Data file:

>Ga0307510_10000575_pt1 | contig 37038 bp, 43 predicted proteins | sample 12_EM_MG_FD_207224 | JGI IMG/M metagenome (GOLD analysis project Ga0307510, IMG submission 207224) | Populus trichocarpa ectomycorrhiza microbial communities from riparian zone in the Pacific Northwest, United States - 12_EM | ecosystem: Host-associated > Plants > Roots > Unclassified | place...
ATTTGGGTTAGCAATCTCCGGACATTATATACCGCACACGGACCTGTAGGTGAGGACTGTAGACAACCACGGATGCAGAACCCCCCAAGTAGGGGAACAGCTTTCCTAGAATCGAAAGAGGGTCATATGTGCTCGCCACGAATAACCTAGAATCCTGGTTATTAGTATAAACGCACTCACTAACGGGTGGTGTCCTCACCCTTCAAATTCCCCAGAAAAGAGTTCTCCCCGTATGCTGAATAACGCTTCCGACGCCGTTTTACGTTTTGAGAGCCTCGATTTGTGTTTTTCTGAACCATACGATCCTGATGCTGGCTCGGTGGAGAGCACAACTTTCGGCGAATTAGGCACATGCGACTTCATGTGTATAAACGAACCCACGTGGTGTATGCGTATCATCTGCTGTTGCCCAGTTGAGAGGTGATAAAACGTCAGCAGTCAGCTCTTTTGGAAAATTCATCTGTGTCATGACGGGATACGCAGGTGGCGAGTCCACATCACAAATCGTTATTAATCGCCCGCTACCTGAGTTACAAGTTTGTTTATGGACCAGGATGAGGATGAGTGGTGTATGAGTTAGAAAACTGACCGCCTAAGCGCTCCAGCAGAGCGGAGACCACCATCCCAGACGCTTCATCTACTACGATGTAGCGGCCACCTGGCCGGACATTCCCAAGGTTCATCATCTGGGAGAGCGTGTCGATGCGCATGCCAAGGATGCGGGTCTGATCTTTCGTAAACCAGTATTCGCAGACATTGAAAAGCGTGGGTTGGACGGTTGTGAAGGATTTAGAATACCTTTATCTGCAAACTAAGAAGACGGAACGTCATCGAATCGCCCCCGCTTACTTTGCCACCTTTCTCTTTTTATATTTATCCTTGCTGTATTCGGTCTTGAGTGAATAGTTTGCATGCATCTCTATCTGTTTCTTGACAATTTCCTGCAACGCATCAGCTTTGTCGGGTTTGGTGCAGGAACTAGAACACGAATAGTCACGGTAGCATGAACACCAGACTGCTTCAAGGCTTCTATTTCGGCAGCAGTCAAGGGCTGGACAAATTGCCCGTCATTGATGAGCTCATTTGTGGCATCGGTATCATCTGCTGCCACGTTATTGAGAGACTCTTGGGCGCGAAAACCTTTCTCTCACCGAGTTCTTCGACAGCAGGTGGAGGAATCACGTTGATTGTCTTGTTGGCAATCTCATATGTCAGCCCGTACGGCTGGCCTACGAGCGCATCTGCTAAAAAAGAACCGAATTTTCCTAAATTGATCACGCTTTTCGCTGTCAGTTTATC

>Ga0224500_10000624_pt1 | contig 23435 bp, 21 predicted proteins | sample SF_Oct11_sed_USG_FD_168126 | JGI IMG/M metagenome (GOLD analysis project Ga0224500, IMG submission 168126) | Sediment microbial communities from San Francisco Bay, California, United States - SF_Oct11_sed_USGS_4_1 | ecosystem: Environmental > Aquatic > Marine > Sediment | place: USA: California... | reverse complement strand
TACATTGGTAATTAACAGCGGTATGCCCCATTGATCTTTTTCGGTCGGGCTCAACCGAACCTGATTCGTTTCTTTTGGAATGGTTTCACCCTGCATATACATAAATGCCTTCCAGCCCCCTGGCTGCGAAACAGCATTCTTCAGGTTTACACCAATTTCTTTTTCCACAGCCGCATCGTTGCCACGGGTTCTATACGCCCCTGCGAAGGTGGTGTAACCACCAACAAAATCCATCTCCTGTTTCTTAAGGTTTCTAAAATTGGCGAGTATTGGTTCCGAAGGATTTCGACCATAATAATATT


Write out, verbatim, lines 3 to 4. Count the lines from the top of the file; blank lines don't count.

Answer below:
>Ga0224500_10000624_pt1 | contig 23435 bp, 21 predicted proteins | sample SF_Oct11_sed_USG_FD_168126 | JGI IMG/M metagenome (GOLD analysis project Ga0224500, IMG submission 168126) | Sediment microbial communities from San Francisco Bay, California, United States - SF_Oct11_sed_USGS_4_1 | ecosystem: Environmental > Aquatic > Marine > Sediment | place: USA: California... | reverse complement strand
TACATTGGTAATTAACAGCGGTATGCCCCATTGATCTTTTTCGGTCGGGCTCAACCGAACCTGATTCGTTTCTTTTGGAATGGTTTCACCCTGCATATACATAAATGCCTTCCAGCCCCCTGGCTGCGAAACAGCATTCTTCAGGTTTACACCAATTTCTTTTTCCACAGCCGCATCGTTGCCACGGGTTCTATACGCCCCTGCGAAGGTGGTGTAACCACCAACAAAATCCATCTCCTGTTTCTTAAGGTTTCTAAAATTGGCGAGTATTGGTTCCGAAGGATTTCGACCATAATAATATT